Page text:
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Maya: Children of the Corn

Maya Article

This map shows the location of five important Mayan cities.

Maya map

Uxmal, Mexico. Reputed to be one of the most beautiful Mayan cities, it holds the only known pyramid with an oval base. The Magician's Pyramid sits on one side of a square noted for its excellent acoustics. Grand terraces offer remarkable views.

Chichen Itza, Mexico. The most famous Mayan city, this was the capital of the second empire, which lasted from about 1000 to 1450. Its enormous pyramids, including the giant Castillo pyramid that houses a jaguar throne, hold remarkable carvings and murals. A nearby cenote, or natural well, was used for human sacrifices to the rain god.

Tulum, Mexico. Between 1200 and 1450, this seacoast city became a major Mayan port and the center of a vast trading network.

Tikal, Guatemala. The largest known Mayan city, Tikal is believed to have been home to more than 55,000 people in the year 700. The 60-square-mile site holds numerous pyramids, shrines, and ball courts, where Mayans played a sometimes dangerous version of soccer, reportedly using as balls human skulls, which could do serious damage if kicked into an opponent.

Copan, Honduras. A southern outpost of the first Mayan empire, which lasted from 300 to about 900, Copan boasts some of the best preserved ball courts ever found, along with the longest known Mayan stone inscription. The document has helped archaeologists decode some of the culture's mysterious hieroglyphs.


For a thousand years, they ruled what is today a large part of Mexico and southern Central America. They built huge cities and enormous pyramids that vaulted hundreds of feet into the skies. Then, seemingly in an instant, the Mayan Empire, the focus of the second episode of SPIRITS OF THE JAGUAR, collapsed, leaving thousands of elegant stone carvings hidden in the region's lush tropical forests. Even today, the ancient monuments are still being rediscovered.

Pyramids

Pyramids at the Mayan city of Chichen Itza.

The Mayans believed that they were created by gods who added their own blood to flour made from corn, a plant native to their Central American homelands. Thus, they were children of the corn, and along with gods personified by the fierce jaguar and the life-giving rain, they worshipped the tall grass that fed them.

In fact, it was their skill as farmers that allowed the Mayans to prosper. Reliable crops of corn, squash, and beans provided enough food for the Mayan population to grow and for some residents to specialize in new skills, unburdened by the need to tend the fields. Some of these specialists became architects, while others helped push Mayan mathematics and astronomy to remarkable heights.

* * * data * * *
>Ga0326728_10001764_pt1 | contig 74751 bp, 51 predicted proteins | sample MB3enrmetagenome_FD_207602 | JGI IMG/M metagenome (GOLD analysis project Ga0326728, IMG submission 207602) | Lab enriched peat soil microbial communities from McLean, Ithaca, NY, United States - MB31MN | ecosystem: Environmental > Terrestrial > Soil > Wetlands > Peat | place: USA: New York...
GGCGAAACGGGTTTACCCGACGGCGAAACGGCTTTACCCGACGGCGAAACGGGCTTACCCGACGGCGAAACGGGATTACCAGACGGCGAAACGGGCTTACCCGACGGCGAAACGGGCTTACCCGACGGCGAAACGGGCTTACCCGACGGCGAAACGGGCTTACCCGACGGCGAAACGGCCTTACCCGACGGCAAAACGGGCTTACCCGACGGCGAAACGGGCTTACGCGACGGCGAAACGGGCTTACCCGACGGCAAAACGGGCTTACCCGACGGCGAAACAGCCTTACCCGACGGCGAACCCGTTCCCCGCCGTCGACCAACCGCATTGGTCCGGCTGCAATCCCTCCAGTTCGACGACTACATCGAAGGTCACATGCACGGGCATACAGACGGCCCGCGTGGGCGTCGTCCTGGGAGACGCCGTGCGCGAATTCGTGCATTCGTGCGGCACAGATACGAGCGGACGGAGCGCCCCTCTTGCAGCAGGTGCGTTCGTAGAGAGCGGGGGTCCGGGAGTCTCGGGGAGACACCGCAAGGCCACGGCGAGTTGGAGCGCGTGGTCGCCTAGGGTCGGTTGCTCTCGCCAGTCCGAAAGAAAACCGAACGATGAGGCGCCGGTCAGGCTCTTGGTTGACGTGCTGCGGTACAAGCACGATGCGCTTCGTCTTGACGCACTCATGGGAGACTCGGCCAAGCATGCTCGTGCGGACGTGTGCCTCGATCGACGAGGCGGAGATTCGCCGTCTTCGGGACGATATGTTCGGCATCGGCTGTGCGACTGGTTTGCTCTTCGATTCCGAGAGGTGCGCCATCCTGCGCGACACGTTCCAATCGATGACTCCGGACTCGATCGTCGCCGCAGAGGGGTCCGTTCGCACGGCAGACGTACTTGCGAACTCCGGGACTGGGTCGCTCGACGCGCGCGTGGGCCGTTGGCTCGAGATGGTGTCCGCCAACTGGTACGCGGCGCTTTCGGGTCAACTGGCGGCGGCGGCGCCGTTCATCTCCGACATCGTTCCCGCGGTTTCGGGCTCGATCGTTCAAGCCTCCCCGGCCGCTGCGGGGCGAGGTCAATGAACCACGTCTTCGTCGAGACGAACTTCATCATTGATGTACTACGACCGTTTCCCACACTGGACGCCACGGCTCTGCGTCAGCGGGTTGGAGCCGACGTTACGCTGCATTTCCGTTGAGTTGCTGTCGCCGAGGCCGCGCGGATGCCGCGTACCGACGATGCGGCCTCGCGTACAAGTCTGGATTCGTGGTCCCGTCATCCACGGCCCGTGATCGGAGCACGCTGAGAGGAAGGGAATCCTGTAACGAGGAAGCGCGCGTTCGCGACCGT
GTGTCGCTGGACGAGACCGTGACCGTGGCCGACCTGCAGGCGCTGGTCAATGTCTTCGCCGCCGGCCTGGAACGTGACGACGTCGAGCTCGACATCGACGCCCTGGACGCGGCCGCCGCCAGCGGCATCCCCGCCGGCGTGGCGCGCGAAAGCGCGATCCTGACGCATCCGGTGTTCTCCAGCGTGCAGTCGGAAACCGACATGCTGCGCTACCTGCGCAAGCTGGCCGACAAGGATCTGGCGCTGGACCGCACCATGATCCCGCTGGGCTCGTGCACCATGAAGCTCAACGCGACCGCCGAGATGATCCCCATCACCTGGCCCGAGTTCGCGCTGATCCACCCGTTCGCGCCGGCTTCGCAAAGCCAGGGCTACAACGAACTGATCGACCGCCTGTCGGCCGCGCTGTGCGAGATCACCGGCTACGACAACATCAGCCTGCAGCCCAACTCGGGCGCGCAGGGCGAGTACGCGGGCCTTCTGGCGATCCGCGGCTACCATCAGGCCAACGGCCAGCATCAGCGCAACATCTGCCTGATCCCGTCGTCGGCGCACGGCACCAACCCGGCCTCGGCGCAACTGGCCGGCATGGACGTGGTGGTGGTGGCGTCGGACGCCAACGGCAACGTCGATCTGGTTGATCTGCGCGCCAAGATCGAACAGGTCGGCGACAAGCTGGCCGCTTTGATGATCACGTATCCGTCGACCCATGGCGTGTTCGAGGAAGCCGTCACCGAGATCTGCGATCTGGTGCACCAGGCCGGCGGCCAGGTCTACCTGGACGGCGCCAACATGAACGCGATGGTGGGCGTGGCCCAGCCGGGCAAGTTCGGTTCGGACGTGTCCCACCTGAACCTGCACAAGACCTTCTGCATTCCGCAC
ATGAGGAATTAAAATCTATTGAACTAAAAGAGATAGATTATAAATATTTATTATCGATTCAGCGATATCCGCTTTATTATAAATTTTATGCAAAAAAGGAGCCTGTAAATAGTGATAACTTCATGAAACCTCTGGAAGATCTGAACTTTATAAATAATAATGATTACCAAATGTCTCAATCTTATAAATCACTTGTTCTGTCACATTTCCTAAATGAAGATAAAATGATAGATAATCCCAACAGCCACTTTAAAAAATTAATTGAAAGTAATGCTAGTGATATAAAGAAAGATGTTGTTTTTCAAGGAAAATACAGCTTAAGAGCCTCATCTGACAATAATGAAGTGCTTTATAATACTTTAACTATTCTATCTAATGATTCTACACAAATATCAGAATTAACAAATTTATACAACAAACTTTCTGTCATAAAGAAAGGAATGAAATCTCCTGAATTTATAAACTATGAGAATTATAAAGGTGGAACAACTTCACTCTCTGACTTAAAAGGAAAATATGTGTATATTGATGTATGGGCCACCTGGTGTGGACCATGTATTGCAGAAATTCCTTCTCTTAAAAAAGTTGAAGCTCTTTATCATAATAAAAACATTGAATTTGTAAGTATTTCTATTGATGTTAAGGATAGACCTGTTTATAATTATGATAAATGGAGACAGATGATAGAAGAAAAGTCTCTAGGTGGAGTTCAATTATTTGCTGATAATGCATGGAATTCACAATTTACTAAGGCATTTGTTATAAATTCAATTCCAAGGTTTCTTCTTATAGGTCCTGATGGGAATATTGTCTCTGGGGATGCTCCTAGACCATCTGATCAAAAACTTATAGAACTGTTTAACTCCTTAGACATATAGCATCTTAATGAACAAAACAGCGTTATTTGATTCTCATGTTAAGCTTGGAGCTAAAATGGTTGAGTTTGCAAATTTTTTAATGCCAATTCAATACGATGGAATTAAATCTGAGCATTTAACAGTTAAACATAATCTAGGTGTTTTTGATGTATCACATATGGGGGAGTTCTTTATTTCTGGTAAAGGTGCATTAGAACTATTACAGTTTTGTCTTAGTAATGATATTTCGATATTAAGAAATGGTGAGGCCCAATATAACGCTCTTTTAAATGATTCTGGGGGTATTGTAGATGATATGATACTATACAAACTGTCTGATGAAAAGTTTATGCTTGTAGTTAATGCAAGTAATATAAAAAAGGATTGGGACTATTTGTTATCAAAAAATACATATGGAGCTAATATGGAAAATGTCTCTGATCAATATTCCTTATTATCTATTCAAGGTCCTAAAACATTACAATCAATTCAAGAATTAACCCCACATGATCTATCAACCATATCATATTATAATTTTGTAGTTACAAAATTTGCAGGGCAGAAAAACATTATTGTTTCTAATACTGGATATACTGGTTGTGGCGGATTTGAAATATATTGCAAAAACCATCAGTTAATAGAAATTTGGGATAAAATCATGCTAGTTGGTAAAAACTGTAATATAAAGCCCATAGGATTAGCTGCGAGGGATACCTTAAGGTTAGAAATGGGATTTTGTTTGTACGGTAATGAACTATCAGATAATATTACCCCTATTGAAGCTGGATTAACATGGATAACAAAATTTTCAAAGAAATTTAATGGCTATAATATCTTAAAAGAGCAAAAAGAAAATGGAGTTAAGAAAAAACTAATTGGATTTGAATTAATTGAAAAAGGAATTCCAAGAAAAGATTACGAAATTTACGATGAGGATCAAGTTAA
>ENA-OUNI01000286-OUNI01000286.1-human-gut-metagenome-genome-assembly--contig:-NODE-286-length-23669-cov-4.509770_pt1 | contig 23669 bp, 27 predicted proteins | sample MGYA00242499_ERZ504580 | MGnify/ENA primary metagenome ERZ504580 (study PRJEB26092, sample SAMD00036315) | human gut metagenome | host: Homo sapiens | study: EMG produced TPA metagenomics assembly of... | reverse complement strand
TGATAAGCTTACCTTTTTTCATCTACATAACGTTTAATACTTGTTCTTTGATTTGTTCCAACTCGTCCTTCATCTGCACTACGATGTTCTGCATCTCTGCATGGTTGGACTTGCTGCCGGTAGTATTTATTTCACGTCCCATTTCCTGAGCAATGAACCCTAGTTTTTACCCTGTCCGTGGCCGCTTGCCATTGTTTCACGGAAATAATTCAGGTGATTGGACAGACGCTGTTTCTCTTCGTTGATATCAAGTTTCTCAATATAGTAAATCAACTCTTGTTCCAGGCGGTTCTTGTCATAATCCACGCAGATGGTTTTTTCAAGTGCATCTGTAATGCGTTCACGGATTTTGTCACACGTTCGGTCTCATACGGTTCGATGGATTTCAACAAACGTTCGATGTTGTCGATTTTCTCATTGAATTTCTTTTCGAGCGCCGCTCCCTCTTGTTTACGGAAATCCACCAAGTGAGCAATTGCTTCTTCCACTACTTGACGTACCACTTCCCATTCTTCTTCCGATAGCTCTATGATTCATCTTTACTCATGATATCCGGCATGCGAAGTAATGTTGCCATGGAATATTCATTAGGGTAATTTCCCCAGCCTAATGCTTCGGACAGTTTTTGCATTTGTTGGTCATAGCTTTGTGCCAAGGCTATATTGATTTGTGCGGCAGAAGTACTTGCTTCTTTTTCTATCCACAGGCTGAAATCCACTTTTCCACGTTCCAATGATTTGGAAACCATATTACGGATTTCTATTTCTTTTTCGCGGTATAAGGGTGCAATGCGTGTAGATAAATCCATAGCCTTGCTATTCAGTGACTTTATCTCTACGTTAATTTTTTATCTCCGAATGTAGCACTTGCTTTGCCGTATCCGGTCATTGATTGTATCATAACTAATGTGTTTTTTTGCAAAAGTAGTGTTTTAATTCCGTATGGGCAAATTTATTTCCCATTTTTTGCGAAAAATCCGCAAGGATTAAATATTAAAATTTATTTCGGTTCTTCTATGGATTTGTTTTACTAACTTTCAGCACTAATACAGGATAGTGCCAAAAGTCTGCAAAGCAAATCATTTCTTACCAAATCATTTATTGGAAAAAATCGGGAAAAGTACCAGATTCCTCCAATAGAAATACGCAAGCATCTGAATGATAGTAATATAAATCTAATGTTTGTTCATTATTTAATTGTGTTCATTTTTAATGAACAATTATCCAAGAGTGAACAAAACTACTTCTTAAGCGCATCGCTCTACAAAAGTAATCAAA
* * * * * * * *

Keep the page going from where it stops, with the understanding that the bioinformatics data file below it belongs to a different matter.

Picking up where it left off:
Today, Mayan cities highlight just how much knowledge this society accumulated at its height 1,200 years ago. Ornate wall carvings are actually astonishingly detailed calendars that can still be used to predict eclipses and other astral events. Similarly, massive temples are also astronomical observatories designed to track the movements of the night sky. Windows and doors are perfectly aligned to channel the light of the sun at different times of the year or to highlight a sparkling planet.

Mayan calendars can still predict eclipses and other astral events.

By necessity, the Mayans were also expert geologists. Each of their great cities is situated next to a cenote, or natural well. The cave water was essential because, although they lived in a tropical forest, fresh surface water was rare. Water from the cenote not only sated the Mayans thirst, it also provided irrigation water for their crops when rain was scarce.

Despite their knowledge, however, the Mayans were only human. By 900, political disagreements and civil wars -- together with crop failures, disease, and other natural disasters -- apparently forced the Mayans to abandon many of their great cities. Some fled to Mexico's Yucatan Peninsula, where they built a new empire ruled from the military citadel of Chichen Itza. But this society also fell in the 1400s, a victim of internal strife and invasion from hostile neighbors.

Though their empire is long gone, the Mayans live on. An estimated 1.5 million to 4.5 million descendants of the Mayans inhabit southern Central America. In Mexico's Yucatan region, many residents still speak Maya languages and wear clothing virtually indistinguishable from that depicted in ancient carvings. And, like their ancestors, they pursue a spiritual life still colored by ancient beliefs in the gods of the corn and the jaguar. In the words of noted local poet Mediz Bolio, many locals may speak in Spanish -- but they think in Mayan.

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